ICC Cricket World Cup 2011 / News

Australia v NZ, Group A, World Cup 2011, Nagpur

Ponting hopes Krejza can relive debut heroics

Brydon Coverdale in Nagpur

February 24, 2011

Comments: 22 | Text size: A | A

Jason Krejza has spent more than two years in the cricket wilderness, so it's no surprise that he is loving every minute of his return to the top level. And if he was excited just to get the World Cup call-up, imagine how he has felt over the past few days as he prepared to return to Nagpur, the venue of debut Test, when he picked up 12 wickets, for Friday's clash against New Zealand.

"He's been pretty excited about coming back," Ricky Ponting said on Thursday afternoon, before the Australians hit the nets. "He wanted to come down and train early this morning, to tell you the truth, and we had to hold him back."

It was in November 2008 that offspinner Krejza made one of the most memorable debuts in recent history, when he collected 8 for 215 in the first innings against India, and another four wickets in the second. But the axe came after he failed to stem the runs against South Africa in his second Test, in Perth, the following month, and since then he has been in and out of the Tasmania side.

But now Krejza has reinvented himself as an ODI bowler; still a wicket-taker, but one who can play a defensive role when necessary. His chance came because of injuries to Nathan Hauritz, Xavier Doherty and Steve O'Keefe, and after a nervy debut against England in Perth, he has started to find his rhythm.

Against Zimbabwe, in Australia's opening game of the World Cup, he built on the good work of the fast men and collected 2 for 28 from his eight overs, and he will play an important role throughout the rest of the campaign. Ponting hopes that a confident return to Nagpur on Friday could kickstart a strong tournament for Krejza, who will share the spin duties with Steve Smith and the part-timers.

"To have that feeling, to know the venue and know the wicket conditions really well will definitely help him," Ponting said. "I think in all honesty, every game he's played on the tour, he's improved and got better. The first two practice games and then the hit-out against Zimbabwe, I think he bowled particularly well.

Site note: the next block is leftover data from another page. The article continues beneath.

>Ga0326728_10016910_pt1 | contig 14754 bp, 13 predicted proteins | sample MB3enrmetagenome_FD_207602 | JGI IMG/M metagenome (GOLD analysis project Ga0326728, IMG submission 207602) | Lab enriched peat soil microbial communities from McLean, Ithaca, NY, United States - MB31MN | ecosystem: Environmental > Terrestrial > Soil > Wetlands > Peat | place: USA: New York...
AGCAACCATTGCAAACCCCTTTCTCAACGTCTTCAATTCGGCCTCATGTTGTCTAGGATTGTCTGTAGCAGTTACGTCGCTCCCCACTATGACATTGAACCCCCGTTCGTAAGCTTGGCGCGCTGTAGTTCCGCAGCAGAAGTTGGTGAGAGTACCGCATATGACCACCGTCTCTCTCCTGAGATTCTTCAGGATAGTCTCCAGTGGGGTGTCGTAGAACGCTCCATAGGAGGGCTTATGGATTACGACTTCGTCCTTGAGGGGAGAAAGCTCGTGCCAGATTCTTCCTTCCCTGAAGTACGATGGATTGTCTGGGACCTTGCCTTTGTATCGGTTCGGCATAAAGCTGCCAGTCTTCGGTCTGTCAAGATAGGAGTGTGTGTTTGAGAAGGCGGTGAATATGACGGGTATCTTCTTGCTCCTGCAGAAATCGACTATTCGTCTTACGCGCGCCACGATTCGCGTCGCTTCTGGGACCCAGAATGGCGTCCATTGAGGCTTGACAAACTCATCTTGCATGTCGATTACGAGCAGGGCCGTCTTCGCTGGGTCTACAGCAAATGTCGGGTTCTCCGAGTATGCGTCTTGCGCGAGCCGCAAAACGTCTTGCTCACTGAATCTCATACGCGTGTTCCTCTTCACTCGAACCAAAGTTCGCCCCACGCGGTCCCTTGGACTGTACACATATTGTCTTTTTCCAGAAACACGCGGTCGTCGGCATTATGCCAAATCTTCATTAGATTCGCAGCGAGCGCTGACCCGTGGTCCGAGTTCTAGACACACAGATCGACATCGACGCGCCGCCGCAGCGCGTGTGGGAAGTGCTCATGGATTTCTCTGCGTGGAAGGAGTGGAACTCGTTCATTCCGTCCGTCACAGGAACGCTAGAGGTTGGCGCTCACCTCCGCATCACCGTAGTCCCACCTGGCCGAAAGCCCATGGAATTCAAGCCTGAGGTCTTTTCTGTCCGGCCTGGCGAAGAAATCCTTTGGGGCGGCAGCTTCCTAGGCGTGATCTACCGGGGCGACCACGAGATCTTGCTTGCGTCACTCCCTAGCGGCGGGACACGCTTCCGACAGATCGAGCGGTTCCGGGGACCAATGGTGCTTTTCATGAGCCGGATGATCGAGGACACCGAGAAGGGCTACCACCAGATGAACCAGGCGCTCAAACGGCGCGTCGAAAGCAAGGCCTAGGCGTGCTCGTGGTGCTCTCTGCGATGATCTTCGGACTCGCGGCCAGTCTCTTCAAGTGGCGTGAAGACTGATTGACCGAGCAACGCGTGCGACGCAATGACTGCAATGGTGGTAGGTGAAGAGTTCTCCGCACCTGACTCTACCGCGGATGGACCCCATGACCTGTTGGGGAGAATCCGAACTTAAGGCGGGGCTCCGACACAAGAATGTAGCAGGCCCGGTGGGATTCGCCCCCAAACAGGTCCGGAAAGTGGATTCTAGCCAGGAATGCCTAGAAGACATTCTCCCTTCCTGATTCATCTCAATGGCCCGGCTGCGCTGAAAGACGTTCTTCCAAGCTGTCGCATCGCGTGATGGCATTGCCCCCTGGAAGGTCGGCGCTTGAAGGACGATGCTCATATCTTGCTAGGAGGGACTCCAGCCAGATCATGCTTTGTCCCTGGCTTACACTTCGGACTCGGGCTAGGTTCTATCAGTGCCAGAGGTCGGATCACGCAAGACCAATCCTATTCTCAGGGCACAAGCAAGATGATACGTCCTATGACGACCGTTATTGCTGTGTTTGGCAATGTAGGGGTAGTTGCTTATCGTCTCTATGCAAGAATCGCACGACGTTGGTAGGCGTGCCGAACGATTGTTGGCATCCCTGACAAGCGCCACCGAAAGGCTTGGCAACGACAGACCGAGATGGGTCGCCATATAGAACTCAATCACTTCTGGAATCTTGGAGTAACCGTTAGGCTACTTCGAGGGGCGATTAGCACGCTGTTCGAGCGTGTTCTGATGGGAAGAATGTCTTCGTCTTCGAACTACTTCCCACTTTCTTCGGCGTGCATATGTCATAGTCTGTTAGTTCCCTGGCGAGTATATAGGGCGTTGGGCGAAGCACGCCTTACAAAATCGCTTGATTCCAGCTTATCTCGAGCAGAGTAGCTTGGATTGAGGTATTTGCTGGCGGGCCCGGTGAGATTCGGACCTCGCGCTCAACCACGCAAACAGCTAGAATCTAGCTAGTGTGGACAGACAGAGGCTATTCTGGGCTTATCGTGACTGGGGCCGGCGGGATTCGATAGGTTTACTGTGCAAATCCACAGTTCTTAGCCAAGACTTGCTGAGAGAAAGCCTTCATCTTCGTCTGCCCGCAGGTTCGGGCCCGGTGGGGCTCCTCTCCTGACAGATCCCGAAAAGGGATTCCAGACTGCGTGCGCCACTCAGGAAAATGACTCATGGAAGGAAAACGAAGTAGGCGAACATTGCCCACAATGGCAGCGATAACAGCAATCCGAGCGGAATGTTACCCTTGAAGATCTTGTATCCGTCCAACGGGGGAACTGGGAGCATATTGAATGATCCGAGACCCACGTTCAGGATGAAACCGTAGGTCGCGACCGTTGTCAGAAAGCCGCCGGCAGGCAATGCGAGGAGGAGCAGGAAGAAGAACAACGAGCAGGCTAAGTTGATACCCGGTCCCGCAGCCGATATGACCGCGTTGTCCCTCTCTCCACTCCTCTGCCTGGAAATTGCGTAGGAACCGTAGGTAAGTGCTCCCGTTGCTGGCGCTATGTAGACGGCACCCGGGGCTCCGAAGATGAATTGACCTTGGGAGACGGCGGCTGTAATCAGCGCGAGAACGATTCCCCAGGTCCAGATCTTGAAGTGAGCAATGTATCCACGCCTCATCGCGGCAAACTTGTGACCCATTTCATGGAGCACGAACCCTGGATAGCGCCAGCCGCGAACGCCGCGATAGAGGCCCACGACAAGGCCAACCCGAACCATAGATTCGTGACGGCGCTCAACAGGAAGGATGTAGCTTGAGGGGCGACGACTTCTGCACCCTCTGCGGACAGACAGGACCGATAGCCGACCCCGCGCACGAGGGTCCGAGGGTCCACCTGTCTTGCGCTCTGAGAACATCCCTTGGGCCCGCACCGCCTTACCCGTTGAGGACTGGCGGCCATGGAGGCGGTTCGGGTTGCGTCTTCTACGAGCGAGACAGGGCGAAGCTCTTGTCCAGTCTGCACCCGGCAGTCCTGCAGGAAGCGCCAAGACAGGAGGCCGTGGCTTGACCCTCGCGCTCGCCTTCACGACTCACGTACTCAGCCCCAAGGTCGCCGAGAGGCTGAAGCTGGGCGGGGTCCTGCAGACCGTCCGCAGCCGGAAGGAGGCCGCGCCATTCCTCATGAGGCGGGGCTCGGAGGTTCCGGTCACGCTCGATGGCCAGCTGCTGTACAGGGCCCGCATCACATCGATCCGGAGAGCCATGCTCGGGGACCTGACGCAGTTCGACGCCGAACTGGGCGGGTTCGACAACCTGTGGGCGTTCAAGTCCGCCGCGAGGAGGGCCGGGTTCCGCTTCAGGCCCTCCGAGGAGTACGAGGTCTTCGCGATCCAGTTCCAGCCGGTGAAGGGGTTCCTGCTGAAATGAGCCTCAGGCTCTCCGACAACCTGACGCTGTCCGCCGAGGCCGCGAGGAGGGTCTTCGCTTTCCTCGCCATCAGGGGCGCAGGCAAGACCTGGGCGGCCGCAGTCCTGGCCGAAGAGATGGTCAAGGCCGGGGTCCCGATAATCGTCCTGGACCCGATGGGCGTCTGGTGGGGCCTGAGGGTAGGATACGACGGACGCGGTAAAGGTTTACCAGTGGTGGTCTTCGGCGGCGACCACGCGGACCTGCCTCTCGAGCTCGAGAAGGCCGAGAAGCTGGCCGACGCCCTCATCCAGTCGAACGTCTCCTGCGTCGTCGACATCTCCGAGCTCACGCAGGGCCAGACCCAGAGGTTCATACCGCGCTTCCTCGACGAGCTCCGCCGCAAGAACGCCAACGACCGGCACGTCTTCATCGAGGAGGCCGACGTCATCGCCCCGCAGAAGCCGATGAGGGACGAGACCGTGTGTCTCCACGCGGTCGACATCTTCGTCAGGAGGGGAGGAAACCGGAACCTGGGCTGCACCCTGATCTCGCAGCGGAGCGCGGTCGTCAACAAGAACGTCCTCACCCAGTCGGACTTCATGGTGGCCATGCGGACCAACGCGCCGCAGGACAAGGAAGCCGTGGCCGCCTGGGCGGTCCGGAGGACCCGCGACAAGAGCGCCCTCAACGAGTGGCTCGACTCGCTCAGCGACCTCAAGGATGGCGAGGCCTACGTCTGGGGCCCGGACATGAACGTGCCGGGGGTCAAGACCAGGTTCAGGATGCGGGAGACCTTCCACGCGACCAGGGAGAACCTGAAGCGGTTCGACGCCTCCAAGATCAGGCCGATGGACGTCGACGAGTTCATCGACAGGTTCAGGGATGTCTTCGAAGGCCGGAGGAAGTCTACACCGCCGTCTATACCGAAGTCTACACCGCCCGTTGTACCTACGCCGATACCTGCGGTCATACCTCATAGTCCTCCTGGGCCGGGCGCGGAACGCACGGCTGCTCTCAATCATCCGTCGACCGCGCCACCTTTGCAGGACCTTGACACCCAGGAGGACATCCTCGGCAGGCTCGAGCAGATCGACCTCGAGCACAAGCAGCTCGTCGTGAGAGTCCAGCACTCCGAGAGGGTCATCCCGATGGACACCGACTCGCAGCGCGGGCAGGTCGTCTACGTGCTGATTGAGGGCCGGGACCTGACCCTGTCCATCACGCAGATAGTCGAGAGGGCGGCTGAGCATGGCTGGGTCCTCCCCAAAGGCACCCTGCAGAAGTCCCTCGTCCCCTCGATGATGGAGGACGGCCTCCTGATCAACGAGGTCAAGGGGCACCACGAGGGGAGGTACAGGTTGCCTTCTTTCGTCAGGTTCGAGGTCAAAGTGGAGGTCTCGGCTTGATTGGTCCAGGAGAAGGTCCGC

"He's a wicket-taker, we know that. He puts a lot of revs on the ball, he spins the ball and at different times, with conditions looking like they have so far, there are not many wickets that haven't spun during this tournament, and he could be a really important player for us as this tournament progresses."

Adding to the importance of spin in the match against New Zealand is the early start, with a 9.30 am (local) opening so that fans in Australia and New Zealand can watch it at a reasonable hour. That means that dew shouldn't be an issue.

"There's been a lot of talk about dew being a major factor but with it being a day game, it shouldn't be much of a factor so it should make the contest a bit more even and fairer," Ponting said. "Big scores have been made here and that indicates it's a very good batting wicket; even the game here played the other night, there were a lot of runs and the wicket seemed to hold together very well and didn't change much during the course of the game."

As well as hoping for a strong performance from their own slow bowlers, the Australians must ensure they handle New Zealand's spinners with aplomb, after struggling against Ray Price and his colleagues on Monday. Nathan McCullum is likely to open the bowling, while Daniel Vettori also practised with the new ball in the nets on Thursday, and Ponting said his men were ready for the challenge.

"We've had a good talk about that this morning. I think they might do that; we think it might be McCullum that might do it," he said. "We're also prepared for Vettori, and Price opened the bowling the other day for Zimbabwe and did a good job against the right-handers, so there's also that option there for New Zealand if that's the way they want to go. We'll be well prepared."

The Australians arrived in Nagpur on Wednesday night, after staying on for an extra couple of days in Ahmedabad after their opening game. The Chappell-Hadlee Trophy will also be up for grabs on Friday, while the players will wear black armbands and observe a minute's silence before the game in tribute to the victims of the Christchurch earthquake.

Brydon Coverdale is an assistant editor at ESPNcricinfo

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Comments: 22